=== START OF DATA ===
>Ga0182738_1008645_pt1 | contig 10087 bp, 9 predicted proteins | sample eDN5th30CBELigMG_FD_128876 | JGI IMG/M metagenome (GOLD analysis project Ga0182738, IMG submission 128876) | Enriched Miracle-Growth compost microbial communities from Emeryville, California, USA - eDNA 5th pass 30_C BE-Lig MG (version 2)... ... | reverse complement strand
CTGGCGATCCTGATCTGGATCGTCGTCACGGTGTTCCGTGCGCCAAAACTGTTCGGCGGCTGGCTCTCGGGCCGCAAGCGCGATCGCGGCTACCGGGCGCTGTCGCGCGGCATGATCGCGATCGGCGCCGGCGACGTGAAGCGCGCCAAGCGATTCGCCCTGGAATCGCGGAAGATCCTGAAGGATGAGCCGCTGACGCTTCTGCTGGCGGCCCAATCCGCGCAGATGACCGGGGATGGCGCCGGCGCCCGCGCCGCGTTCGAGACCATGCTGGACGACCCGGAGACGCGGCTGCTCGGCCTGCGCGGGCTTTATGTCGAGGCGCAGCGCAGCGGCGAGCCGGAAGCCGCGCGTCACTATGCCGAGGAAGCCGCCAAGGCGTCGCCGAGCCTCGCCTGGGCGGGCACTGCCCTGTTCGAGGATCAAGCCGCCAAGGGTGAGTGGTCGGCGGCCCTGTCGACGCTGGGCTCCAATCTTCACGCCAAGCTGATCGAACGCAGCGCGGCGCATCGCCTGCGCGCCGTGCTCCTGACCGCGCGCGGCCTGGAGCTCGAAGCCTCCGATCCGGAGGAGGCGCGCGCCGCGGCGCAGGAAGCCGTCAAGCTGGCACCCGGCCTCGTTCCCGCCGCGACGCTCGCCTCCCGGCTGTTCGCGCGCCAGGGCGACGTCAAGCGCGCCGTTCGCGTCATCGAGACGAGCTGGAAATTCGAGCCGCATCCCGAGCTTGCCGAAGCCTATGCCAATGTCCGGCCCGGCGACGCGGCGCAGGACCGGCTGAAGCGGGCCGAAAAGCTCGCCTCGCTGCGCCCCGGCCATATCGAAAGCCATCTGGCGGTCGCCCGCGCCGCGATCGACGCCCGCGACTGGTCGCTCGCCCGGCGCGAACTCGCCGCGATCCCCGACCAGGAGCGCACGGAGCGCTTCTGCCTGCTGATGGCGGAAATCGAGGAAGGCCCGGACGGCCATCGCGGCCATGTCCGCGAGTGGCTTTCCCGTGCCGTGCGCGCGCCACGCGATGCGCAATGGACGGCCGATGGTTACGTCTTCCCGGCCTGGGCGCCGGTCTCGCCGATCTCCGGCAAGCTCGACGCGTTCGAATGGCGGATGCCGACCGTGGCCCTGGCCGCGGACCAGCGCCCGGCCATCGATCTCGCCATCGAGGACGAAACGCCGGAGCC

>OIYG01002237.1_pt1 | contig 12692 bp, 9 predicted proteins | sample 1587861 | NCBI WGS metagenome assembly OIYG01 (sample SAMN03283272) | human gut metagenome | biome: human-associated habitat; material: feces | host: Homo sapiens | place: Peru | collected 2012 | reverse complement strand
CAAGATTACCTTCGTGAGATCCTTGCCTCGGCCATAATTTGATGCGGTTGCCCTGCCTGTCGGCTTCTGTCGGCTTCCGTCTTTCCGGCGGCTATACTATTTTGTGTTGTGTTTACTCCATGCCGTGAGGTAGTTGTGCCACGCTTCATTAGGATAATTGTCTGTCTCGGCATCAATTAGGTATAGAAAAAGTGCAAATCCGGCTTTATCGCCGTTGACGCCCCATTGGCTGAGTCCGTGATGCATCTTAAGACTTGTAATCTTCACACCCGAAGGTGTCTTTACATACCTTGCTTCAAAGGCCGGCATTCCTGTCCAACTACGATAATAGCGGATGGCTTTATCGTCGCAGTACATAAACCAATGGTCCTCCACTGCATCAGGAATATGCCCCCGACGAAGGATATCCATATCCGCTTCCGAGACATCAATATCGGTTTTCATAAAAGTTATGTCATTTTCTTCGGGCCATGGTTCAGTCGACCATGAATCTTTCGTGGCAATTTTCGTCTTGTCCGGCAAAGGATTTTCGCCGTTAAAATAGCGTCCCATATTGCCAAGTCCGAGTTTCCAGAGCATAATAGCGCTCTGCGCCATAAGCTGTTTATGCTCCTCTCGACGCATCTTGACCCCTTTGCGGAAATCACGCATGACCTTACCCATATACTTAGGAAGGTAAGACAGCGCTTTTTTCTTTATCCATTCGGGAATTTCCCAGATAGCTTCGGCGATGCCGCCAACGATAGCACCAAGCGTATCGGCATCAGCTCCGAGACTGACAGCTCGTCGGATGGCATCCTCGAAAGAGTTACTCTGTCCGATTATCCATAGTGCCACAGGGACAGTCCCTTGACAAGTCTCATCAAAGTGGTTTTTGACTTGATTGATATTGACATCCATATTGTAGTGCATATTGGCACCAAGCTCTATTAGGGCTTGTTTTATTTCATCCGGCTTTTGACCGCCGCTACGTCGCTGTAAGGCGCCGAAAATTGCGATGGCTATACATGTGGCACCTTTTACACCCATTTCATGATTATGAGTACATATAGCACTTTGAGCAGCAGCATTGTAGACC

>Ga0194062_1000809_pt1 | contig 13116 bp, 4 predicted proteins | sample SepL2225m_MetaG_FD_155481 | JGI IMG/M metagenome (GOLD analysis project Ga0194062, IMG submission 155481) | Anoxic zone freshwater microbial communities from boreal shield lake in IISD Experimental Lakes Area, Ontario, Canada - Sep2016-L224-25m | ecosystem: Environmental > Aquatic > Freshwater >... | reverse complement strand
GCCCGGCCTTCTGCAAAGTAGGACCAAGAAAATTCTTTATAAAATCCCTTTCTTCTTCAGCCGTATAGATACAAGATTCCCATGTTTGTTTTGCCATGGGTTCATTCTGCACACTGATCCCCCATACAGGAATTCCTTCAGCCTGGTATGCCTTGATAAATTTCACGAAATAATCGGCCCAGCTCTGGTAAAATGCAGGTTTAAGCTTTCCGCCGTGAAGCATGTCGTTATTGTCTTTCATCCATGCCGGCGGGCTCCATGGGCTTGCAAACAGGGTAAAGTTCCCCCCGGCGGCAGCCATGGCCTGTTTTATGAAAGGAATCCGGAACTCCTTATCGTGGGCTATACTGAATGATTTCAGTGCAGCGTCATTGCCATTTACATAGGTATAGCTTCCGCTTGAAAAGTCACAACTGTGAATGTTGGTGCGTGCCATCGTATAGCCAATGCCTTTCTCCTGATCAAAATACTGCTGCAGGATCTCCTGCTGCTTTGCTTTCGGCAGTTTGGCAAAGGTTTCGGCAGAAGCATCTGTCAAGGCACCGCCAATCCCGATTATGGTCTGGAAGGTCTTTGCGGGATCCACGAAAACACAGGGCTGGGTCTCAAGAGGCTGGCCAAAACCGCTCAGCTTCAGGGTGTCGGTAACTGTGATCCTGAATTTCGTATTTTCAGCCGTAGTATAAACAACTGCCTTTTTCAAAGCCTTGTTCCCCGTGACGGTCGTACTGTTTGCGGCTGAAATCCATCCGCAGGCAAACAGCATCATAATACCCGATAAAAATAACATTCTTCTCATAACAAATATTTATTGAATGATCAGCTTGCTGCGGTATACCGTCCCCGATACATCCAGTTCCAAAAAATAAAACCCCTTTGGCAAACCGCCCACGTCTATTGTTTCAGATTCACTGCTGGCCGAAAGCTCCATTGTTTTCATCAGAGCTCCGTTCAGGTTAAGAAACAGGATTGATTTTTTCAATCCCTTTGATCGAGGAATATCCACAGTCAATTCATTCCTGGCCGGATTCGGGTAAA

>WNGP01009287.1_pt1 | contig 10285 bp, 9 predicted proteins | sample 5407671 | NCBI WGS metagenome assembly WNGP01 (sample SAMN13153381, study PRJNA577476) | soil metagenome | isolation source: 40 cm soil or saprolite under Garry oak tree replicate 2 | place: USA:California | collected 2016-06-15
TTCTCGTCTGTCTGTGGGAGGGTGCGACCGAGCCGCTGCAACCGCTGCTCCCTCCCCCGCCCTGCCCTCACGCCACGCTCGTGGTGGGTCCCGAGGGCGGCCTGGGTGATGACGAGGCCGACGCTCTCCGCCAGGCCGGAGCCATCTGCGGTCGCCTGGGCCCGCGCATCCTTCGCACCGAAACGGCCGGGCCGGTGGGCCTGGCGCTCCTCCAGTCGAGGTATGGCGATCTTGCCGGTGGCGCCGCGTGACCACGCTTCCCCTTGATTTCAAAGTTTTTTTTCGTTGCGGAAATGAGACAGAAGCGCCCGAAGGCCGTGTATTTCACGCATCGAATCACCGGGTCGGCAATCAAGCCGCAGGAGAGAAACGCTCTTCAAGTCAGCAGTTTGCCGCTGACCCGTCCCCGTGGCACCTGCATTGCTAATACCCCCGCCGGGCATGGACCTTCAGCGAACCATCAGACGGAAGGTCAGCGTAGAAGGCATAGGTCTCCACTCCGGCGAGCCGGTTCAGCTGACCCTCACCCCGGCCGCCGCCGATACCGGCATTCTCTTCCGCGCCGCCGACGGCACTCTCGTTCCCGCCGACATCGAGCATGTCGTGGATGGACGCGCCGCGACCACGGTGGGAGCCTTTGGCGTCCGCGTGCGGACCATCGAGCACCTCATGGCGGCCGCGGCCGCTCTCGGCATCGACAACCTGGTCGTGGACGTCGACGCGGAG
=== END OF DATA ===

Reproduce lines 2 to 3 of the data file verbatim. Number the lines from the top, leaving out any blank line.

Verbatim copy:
CTGGCGATCCTGATCTGGATCGTCGTCACGGTGTTCCGTGCGCCAAAACTGTTCGGCGGCTGGCTCTCGGGCCGCAAGCGCGATCGCGGCTACCGGGCGCTGTCGCGCGGCATGATCGCGATCGGCGCCGGCGACGTGAAGCGCGCCAAGCGATTCGCCCTGGAATCGCGGAAGATCCTGAAGGATGAGCCGCTGACGCTTCTGCTGGCGGCCCAATCCGCGCAGATGACCGGGGATGGCGCCGGCGCCCGCGCCGCGTTCGAGACCATGCTGGACGACCCGGAGACGCGGCTGCTCGGCCTGCGCGGGCTTTATGTCGAGGCGCAGCGCAGCGGCGAGCCGGAAGCCGCGCGTCACTATGCCGAGGAAGCCGCCAAGGCGTCGCCGAGCCTCGCCTGGGCGGGCACTGCCCTGTTCGAGGATCAAGCCGCCAAGGGTGAGTGGTCGGCGGCCCTGTCGACGCTGGGCTCCAATCTTCACGCCAAGCTGATCGAACGCAGCGCGGCGCATCGCCTGCGCGCCGTGCTCCTGACCGCGCGCGGCCTGGAGCTCGAAGCCTCCGATCCGGAGGAGGCGCGCGCCGCGGCGCAGGAAGCCGTCAAGCTGGCACCCGGCCTCGTTCCCGCCGCGACGCTCGCCTCCCGGCTGTTCGCGCGCCAGGGCGACGTCAAGCGCGCCGTTCGCGTCATCGAGACGAGCTGGAAATTCGAGCCGCATCCCGAGCTTGCCGAAGCCTATGCCAATGTCCGGCCCGGCGACGCGGCGCAGGACCGGCTGAAGCGGGCCGAAAAGCTCGCCTCGCTGCGCCCCGGCCATATCGAAAGCCATCTGGCGGTCGCCCGCGCCGCGATCGACGCCCGCGACTGGTCGCTCGCCCGGCGCGAACTCGCCGCGATCCCCGACCAGGAGCGCACGGAGCGCTTCTGCCTGCTGATGGCGGAAATCGAGGAAGGCCCGGACGGCCATCGCGGCCATGTCCGCGAGTGGCTTTCCCGTGCCGTGCGCGCGCCACGCGATGCGCAATGGACGGCCGATGGTTACGTCTTCCCGGCCTGGGCGCCGGTCTCGCCGATCTCCGGCAAGCTCGACGCGTTCGAATGGCGGATGCCGACCGTGGCCCTGGCCGCGGACCAGCGCCCGGCCATCGATCTCGCCATCGAGGACGAAACGCCGGAGCC

>OIYG01002237.1_pt1 | contig 12692 bp, 9 predicted proteins | sample 1587861 | NCBI WGS metagenome assembly OIYG01 (sample SAMN03283272) | human gut metagenome | biome: human-associated habitat; material: feces | host: Homo sapiens | place: Peru | collected 2012 | reverse complement strand